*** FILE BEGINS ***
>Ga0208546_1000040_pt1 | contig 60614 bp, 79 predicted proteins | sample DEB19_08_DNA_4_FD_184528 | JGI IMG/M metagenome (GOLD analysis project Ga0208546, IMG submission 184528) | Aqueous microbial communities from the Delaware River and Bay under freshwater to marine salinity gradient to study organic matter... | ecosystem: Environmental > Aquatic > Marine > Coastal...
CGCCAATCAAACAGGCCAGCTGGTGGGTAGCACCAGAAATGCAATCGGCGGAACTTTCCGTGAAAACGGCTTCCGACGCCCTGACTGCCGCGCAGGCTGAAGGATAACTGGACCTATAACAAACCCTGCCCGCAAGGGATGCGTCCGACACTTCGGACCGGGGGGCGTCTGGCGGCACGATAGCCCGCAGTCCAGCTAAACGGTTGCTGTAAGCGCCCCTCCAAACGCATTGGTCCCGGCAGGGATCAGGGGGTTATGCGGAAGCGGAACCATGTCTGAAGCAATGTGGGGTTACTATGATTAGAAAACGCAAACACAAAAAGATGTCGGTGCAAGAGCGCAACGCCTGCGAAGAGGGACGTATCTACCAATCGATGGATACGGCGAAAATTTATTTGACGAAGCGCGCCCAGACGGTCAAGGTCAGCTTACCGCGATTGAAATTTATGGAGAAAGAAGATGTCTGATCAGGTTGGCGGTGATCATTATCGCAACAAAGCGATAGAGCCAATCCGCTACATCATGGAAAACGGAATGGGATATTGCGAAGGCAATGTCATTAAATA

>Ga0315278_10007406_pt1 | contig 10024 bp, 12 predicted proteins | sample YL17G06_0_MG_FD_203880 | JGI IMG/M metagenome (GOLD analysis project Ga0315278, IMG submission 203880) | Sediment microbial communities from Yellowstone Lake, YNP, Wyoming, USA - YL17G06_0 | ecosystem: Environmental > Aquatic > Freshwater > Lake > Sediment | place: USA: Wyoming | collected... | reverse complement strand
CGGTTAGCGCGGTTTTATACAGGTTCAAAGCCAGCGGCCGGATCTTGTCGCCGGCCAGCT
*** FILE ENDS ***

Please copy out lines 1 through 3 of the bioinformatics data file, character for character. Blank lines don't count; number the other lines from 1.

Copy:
>Ga0208546_1000040_pt1 | contig 60614 bp, 79 predicted proteins | sample DEB19_08_DNA_4_FD_184528 | JGI IMG/M metagenome (GOLD analysis project Ga0208546, IMG submission 184528) | Aqueous microbial communities from the Delaware River and Bay under freshwater to marine salinity gradient to study organic matter... | ecosystem: Environmental > Aquatic > Marine > Coastal...
CGCCAATCAAACAGGCCAGCTGGTGGGTAGCACCAGAAATGCAATCGGCGGAACTTTCCGTGAAAACGGCTTCCGACGCCCTGACTGCCGCGCAGGCTGAAGGATAACTGGACCTATAACAAACCCTGCCCGCAAGGGATGCGTCCGACACTTCGGACCGGGGGGCGTCTGGCGGCACGATAGCCCGCAGTCCAGCTAAACGGTTGCTGTAAGCGCCCCTCCAAACGCATTGGTCCCGGCAGGGATCAGGGGGTTATGCGGAAGCGGAACCATGTCTGAAGCAATGTGGGGTTACTATGATTAGAAAACGCAAACACAAAAAGATGTCGGTGCAAGAGCGCAACGCCTGCGAAGAGGGACGTATCTACCAATCGATGGATACGGCGAAAATTTATTTGACGAAGCGCGCCCAGACGGTCAAGGTCAGCTTACCGCGATTGAAATTTATGGAGAAAGAAGATGTCTGATCAGGTTGGCGGTGATCATTATCGCAACAAAGCGATAGAGCCAATCCGCTACATCATGGAAAACGGAATGGGATATTGCGAAGGCAATGTCATTAAATA

>Ga0315278_10007406_pt1 | contig 10024 bp, 12 predicted proteins | sample YL17G06_0_MG_FD_203880 | JGI IMG/M metagenome (GOLD analysis project Ga0315278, IMG submission 203880) | Sediment microbial communities from Yellowstone Lake, YNP, Wyoming, USA - YL17G06_0 | ecosystem: Environmental > Aquatic > Freshwater > Lake > Sediment | place: USA: Wyoming | collected... | reverse complement strand